Fremont: The Center for Indic Studies at University of Massachusetts Dartmouth held an international conference “Science, Vedanta and Foundations of Physics on 6 and 7 July 2011. This conference was dedicated to examining the foundations of physics, especially quantum mechanics from the perspective of Vedantic philosophy and metaphysics.

Several scholars several universities and centers including UMass Dartmouth, Harvard, Jawaharlal Nehru University (India), Universities of Florida, Montana attended the conference. Psychologist Dr. Jerry Solfvin of the Center for Indic Studies pointed out the centrality of Non- Duality in Vedanta and its realization through subjective exercises. Philosopher Dr. R.P. Singh gave a survey of Western approaches to knowledge and reality from classical Greece to Hegel and Nietzsche, comparing and contrasting with the Vedantic approach. Molecular biologists, Dr. Neeraja Venkateshwaran presented the cause and effect concept of reality, and how body, mind, and intellect approach helps explain the universal principles.

Dr. Vinod Deshmukh, neurophysiologist from the University of Florida presented some recent findings relating to energy distribution in neurophysics and the approach to the problem in Vedanta. Dr. Diana Lurie of the University of Montana presented results showing that combining the Vedic approach (based on Ayurveda) with modern biomedicine can significantly enhance the treatment of neurodegenerative disorders, particularly in elderly patients. Dr. Girish Nath Jha of the Jawaharlal NehruUniversity in New Delhi presented results showing the usefulness of the classical Vedantic grammar of Panini in designing machine translation and other information systems on the computer.

Educationist Pandit Ramadheen Ramsamooj demonstrated the use of ideas from modern set theory in teaching important concepts from the famous philosophic work, the Bhagavadgita. Panelists of the Science and Vedanta Symposium, (L to R) Vinod Deshmukh, NS Rajaram, Anita Goel, and Bal Ram Singh Mathematician Dr. N.S. Rajaram of the Center for Indic Studies pointed out that theoretical results like Bell’s theorem as well as experimental verifications suggest that quantum phenomena take place in a domain that cannot be described by space-time geometry.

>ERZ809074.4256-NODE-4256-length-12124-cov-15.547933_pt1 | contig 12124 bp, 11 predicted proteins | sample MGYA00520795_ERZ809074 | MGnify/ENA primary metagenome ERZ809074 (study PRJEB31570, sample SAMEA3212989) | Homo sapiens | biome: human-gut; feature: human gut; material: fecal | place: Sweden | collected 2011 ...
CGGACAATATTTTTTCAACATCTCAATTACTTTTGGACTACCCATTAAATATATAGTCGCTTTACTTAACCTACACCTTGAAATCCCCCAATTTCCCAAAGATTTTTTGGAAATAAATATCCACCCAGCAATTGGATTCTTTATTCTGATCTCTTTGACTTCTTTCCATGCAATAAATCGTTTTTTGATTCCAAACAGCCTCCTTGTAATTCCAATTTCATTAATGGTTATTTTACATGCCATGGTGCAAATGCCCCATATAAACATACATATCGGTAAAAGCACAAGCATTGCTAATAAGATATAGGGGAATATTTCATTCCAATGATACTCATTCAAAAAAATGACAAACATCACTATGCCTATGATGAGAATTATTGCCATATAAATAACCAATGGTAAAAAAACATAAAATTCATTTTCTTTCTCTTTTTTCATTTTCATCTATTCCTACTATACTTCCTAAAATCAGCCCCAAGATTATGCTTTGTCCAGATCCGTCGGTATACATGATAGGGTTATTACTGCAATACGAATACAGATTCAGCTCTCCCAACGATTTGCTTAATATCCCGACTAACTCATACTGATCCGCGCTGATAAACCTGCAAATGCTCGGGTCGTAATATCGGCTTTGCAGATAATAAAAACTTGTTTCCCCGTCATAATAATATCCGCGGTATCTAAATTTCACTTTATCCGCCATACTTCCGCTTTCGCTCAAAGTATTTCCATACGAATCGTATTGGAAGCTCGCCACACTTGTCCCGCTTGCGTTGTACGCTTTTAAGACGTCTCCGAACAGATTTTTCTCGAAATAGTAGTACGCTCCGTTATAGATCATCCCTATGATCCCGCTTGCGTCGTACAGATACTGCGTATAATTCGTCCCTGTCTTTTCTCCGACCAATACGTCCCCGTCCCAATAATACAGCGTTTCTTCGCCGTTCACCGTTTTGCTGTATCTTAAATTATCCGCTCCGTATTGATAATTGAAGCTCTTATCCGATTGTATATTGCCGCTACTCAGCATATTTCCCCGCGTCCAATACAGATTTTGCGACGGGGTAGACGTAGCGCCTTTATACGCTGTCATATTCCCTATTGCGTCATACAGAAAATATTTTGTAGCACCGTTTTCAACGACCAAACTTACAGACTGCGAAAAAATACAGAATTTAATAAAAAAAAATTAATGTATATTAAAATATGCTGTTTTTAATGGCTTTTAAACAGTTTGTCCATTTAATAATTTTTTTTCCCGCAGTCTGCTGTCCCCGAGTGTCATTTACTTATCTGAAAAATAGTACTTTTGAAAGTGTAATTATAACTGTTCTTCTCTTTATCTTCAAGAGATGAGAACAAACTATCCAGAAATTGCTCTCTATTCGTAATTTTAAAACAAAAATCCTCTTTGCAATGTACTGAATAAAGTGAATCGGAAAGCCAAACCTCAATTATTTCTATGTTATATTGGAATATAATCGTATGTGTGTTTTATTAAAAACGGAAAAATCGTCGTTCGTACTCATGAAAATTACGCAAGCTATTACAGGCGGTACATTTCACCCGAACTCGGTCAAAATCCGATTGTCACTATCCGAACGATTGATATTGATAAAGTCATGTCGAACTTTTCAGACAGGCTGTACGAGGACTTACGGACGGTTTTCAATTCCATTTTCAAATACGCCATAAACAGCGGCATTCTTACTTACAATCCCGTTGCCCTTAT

He suggested that the idea of ‘orders of reality’ propounded by Madhva of the Dualist Vedanta school combined with the notion of ‘reality as process’ of Alfred North Whitehead and Patanjali (of Yoga-sutra fame) can shed light on the nature of reality in the quantum world. Dr. Sukalyan Sengupta of UMass Dartmouth gave a comparison of the nature of time as perceived in Vedanta and in modern physics. Physicist and biomedical scientist Dr. Anita Goel of Harvard presented results showing how biological models may be relevant in the study of quantum effects in single molecule systems.

Physicist and cosmologist Dr. John Hagelin, formerly of Harvard, presently head of research at Maharishi University suggested that personal experience gained through meditation was essential for a unified understanding of diverse phenomena in quantum physics and cosmology. Dr. Venkat Kodumudi, a biochemist, explained composition of matter and the guiding force in non-dual existence by using the idea of twenty four factors that constitute the universe. Biophysical chemist and Yoga scholar Dr. Balram Singh, Director of the Center for Indic Studies, drew comparisons between the Indian Vaisheshika school of Vedanta and modern chemico-physics.


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